The Road to Jerusalem or The Beginning of the End



Inspired by Luke 9:51-62

So, the last two Sunday’s Gospel readings were pretty intense. I don’t know about you but they left me feeling like I need a break from those hard-hitting stories! And then I read the one for today and thought my goodness Jesus, could you let up a bit for crying out loud! Ease up already! But no, Jesus just keeps coming at us, continues to challenge us, continues to make us question things about ourselves that we try really hard to suppress. Why does Christ do this? Well, because Christ loves us, wants the best for us, is eager to transform us, and sees possibilities in us that we just don’t. But before we get into that…

I want to point out something to you that we should keep in mind for the rest of the Summer and Fall. In our three year lectionary, our three year cycle of readings that we repeat every three years, we are currently in the year of Luke. That means that throughout the rest of the Summer and most of the Fall, we will reading right on through the Gospel of Luke, skipping very little of it to be honest. And this Gospel reading that we have today begins a large section of Luke that some have called the Road to Jerusalem. Our reading began with “As the time approached when Jesus was to be taken up into heaven, he determined to go to Jerusalem.”

Jerusalem Cross
stained glass by Kathy Thaden
For the next ten chapters, a huge chunk of Luke, we slowly travel with Jesus and his followers to Jerusalem. Our author will remind us of this throughout those ten chapters because he wants us to keep this in mind. Why is this significant? Well, for a few reasons, one, in Jesus mind, according to Luke, Jerusalem had failed at her mission, her mission to be a light in the darkness of the world, and it would eventually be destroyed. And two, and most importantly, Jerusalem represents Jesus own personal death. This is the foundation that our author wants us to hear each and every story with, for the next ten chapters.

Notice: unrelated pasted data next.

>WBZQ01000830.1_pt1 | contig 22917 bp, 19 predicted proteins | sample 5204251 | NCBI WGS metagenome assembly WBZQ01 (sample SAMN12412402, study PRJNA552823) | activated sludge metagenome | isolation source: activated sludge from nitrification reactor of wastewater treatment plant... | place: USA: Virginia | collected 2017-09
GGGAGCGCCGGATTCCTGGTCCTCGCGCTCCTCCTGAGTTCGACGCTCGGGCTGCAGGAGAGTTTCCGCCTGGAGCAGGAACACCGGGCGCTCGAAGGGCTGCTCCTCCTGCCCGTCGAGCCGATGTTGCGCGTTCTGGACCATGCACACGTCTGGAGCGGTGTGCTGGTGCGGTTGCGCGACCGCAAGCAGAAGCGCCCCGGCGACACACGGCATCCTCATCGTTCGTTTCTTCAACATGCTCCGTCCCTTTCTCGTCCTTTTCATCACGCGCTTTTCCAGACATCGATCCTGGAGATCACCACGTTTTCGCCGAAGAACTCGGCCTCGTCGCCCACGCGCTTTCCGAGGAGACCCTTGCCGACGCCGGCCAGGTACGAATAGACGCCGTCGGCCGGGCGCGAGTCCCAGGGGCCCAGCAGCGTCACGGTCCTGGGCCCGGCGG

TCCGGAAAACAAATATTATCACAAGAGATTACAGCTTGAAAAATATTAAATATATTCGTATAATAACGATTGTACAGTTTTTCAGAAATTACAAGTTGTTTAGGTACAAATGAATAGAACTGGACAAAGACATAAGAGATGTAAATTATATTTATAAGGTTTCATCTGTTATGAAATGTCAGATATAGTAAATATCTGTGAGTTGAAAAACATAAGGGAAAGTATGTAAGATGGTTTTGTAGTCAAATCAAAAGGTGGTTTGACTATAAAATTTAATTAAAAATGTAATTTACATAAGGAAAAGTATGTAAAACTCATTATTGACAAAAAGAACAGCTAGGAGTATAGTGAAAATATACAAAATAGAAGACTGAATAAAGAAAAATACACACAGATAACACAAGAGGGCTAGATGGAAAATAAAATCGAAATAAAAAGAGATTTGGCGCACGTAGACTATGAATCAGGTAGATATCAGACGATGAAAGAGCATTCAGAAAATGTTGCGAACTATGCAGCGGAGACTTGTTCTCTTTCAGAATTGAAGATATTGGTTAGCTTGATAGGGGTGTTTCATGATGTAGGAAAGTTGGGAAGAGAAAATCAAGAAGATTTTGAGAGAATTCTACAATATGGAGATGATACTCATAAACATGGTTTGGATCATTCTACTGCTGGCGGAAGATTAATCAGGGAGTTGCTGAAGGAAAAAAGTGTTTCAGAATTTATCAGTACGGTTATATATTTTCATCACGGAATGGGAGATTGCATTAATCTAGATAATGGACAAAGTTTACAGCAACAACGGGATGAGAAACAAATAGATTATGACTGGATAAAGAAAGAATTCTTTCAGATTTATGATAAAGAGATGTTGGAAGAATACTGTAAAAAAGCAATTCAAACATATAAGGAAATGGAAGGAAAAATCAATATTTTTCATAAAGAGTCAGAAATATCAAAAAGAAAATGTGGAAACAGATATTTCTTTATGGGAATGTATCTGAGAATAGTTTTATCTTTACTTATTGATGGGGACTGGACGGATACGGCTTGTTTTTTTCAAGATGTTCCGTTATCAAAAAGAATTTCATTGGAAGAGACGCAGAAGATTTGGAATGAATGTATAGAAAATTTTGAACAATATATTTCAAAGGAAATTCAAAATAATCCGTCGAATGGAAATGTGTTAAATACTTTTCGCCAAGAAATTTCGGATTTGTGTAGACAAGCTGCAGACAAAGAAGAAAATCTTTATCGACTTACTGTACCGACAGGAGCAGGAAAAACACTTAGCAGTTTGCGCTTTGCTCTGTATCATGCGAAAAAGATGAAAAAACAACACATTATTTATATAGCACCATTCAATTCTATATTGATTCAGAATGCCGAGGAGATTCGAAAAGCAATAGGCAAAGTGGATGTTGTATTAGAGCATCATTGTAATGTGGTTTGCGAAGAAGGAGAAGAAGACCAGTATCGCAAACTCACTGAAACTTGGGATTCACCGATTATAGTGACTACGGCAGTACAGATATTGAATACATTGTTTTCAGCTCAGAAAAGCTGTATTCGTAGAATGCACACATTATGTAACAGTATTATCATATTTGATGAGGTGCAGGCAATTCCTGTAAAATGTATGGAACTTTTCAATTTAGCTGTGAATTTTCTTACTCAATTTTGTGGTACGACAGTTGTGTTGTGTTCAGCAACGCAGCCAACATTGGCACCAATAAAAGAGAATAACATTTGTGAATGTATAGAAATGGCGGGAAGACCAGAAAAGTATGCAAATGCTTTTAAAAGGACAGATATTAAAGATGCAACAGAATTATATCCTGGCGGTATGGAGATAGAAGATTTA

Again, why? And maybe you have already noticed, and wondered, why is pastor always talking about death and resurrection, likewise why is pastor always talking about baptism? Because it is foundational to our faith. We are constantly urged by Jesus to allow him to conquer death in our lives so that we can be raised, not after we die, but in the here and now. Christ is constantly urging us to allow Christ to change us, to transform us, and to die and rise. So, it is with this spirit that we will tackle our Gospel story we have before us.

It’s pretty straight forward. Jesus, once again, pulls no punches. I’m going to skip the part about the disciples little, albeit disturbing, temper tantrum where they ask Jesus if they can rain fire on those that won’t welcome him, and go straight to these three people that Jesus encounters on the road to Jerusalem, on the road to his death. All three of them say the same thing, I will follow you, I will follow you, I will follow you. Sounds good right? What leader wouldn’t want people to say I will follow you? Well, I don’t know if Jesus woke up on the wrong side of the bed that day but he was in a pretty sassy mood. Each of his responses was dripping with sarcasm and double-talk.

He tells the first person, “Foxes have dens and the birds in the sky have nests, but the Human One has no place to lay his head.” If I were that person I’d probably react with OK, thanks Jesus for that creepy image, as I slowly walked backwards away from Mr. Sassypants. But what Jesus was really talking about, in his very Jesus way, was sacrifice. It was his way of saying, “You want to follow me? Really? You realize you’re asking to follow a homeless guy right? Someone who has given up everything to do God’s will in this world and expects his followers to do the same? You really think you’re up for this?”